By Walter Laskos
The holidays are upon us and gift-buying is at an all-time high. While many will be fighting the crowds at the local mall and shopping centers, others will choose a more laid back and leisurely way to complete their holiday gift-buying shopping list by conducting their purchases online.
After all, why confront the holiday crowds and jammed-packed parking lots when you can just as easily sit in the comfort of your own home, sipping a hot-chocolate as you scan online for the same items found at the mall?
This year online holiday purchases is expected to be on pace to surpass all previous years, setting a new record of more than $100 billion dollars in sales. And while an ever-growing number of Americans prefer to make their purchases online, an ever-growing number of cyber-criminals and hackers are setting their sights on the exploding profitability that’s afforded them through the internet and its digital offerings.
No doubt, cybercriminals will be working overtime this holiday season to infiltrate company websites and pillage the personal accounts of consumers for their passwords, social security numbers and credit card numbers. They will be exercising all that’s in their power to access this personal data through a variety of schemes and phony practices.
Knowing this is the case, what are you doing to ensure your safety while conducting your online transactions? While shopping online from your home may appear much safer than venturing out to the malls, the chance of being “ripped-off” or “robbed” are equally as possible if you are not taking the appropriate measures to protect not only the operating condition of your computer but also the way you conduct yourself online.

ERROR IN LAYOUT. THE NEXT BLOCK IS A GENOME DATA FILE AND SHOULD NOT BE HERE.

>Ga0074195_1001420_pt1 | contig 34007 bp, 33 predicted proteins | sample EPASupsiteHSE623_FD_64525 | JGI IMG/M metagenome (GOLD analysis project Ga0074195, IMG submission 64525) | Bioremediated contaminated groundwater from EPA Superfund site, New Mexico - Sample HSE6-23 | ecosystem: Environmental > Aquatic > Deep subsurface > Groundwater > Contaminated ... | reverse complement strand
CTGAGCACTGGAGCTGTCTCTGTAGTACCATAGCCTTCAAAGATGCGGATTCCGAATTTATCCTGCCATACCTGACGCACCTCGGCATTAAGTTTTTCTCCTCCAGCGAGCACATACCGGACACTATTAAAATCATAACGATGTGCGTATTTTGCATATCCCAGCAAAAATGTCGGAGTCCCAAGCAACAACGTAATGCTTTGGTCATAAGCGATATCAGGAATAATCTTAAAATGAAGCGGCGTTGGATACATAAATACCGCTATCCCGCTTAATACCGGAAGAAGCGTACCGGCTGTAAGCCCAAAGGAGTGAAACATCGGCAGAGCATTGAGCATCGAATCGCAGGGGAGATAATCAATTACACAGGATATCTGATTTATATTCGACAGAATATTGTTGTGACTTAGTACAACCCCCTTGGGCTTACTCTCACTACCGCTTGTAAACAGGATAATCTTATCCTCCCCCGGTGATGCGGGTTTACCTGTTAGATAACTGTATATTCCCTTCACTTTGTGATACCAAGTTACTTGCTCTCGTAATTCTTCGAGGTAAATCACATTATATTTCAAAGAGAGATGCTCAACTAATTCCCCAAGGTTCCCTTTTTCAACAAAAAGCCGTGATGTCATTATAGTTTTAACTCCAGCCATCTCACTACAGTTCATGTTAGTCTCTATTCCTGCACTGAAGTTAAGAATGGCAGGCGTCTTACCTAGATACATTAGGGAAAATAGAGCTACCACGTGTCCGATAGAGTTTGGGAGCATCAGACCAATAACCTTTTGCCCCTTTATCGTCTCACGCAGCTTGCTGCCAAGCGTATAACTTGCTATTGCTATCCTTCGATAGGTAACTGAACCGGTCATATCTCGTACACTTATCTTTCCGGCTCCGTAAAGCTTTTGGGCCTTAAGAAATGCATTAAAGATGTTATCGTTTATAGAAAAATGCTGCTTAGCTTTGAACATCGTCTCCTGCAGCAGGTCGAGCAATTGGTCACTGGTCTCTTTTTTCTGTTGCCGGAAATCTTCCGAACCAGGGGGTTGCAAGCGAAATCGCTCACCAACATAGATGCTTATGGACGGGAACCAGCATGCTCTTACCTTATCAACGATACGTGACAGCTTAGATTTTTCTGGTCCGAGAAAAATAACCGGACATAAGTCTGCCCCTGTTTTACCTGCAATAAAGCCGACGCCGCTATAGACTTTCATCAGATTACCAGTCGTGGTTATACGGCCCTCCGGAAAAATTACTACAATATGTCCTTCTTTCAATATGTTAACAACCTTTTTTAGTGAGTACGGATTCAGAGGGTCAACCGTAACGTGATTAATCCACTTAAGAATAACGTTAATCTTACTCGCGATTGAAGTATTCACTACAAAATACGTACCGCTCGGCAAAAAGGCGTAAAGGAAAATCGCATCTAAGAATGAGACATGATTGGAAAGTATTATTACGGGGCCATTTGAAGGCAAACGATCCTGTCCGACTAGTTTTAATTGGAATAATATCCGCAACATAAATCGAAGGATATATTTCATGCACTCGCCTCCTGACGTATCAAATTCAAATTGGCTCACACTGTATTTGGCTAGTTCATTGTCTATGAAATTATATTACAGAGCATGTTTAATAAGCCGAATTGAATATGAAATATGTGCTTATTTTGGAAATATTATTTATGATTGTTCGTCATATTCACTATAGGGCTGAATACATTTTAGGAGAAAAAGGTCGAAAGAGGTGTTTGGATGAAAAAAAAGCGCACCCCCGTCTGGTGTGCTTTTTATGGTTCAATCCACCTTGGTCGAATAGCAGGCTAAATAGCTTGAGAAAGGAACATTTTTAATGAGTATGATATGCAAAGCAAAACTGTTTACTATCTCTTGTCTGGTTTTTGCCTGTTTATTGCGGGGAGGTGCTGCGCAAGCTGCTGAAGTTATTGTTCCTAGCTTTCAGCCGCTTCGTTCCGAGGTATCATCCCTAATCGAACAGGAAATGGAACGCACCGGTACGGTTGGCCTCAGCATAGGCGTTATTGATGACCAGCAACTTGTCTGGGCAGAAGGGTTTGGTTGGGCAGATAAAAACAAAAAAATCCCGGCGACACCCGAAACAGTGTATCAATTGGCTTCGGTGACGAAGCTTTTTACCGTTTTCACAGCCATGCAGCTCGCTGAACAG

Did you know that a malicious email can look just like it comes from a financial institution, an e-commerce site, a government agency or any other service or business? It often urges you to act quickly, because your account has been compromised, your order cannot be fulfilled or there is another urgent matter to address.
If you are unsure whether an email request is legitimate, try to verify it by contacting the company directly – using information provided on an account statement, on the company’s official website or on the back of a credit card. Search for the company online – but not with information provided in the email.
Be careful of spam, the electronic equivalent of junk mail in your email inbox. Spam refers to unsolicited, bulk – and often unwanted – email. Most internet service providers (ISPs) and email providers offer spam filters; however, depending on the level you set, you may end up blocking emails you want. It’s a good idea to occasionally check your junk folder to ensure the filters are working properly.
Phishing attacks also use email or malicious websites (clicking on a link) to collect personal and financial information or infect your machine with malware and viruses.
Spam, phishing and other scams aren’t limited to just email. They’re also prevalent on social networking sites. The same rules apply on social networks: When in doubt, throw it out. This rule applies to links in online ads, status updates, tweets and other posts.
Don’t reveal personal or financial information in an email, and do not respond to email solicitations for this information. Before sending or entering sensitive information online, check the security of the website. Pay attention to the website’s URL. Malicious websites may look identical to a legitimate site, but the URL may use a variation in spelling or a different domain (e.g., .com versus .net).
Keep a clean computer. Keep all software on internet-connected devices – including PCs, smartphones and tablets – up to date to reduce risk of infection from malware.
And take a few minutes to catch the December edition of Better Banking, as we hear an IT expert share his thoughts on ways we can safeguard ourselves while online.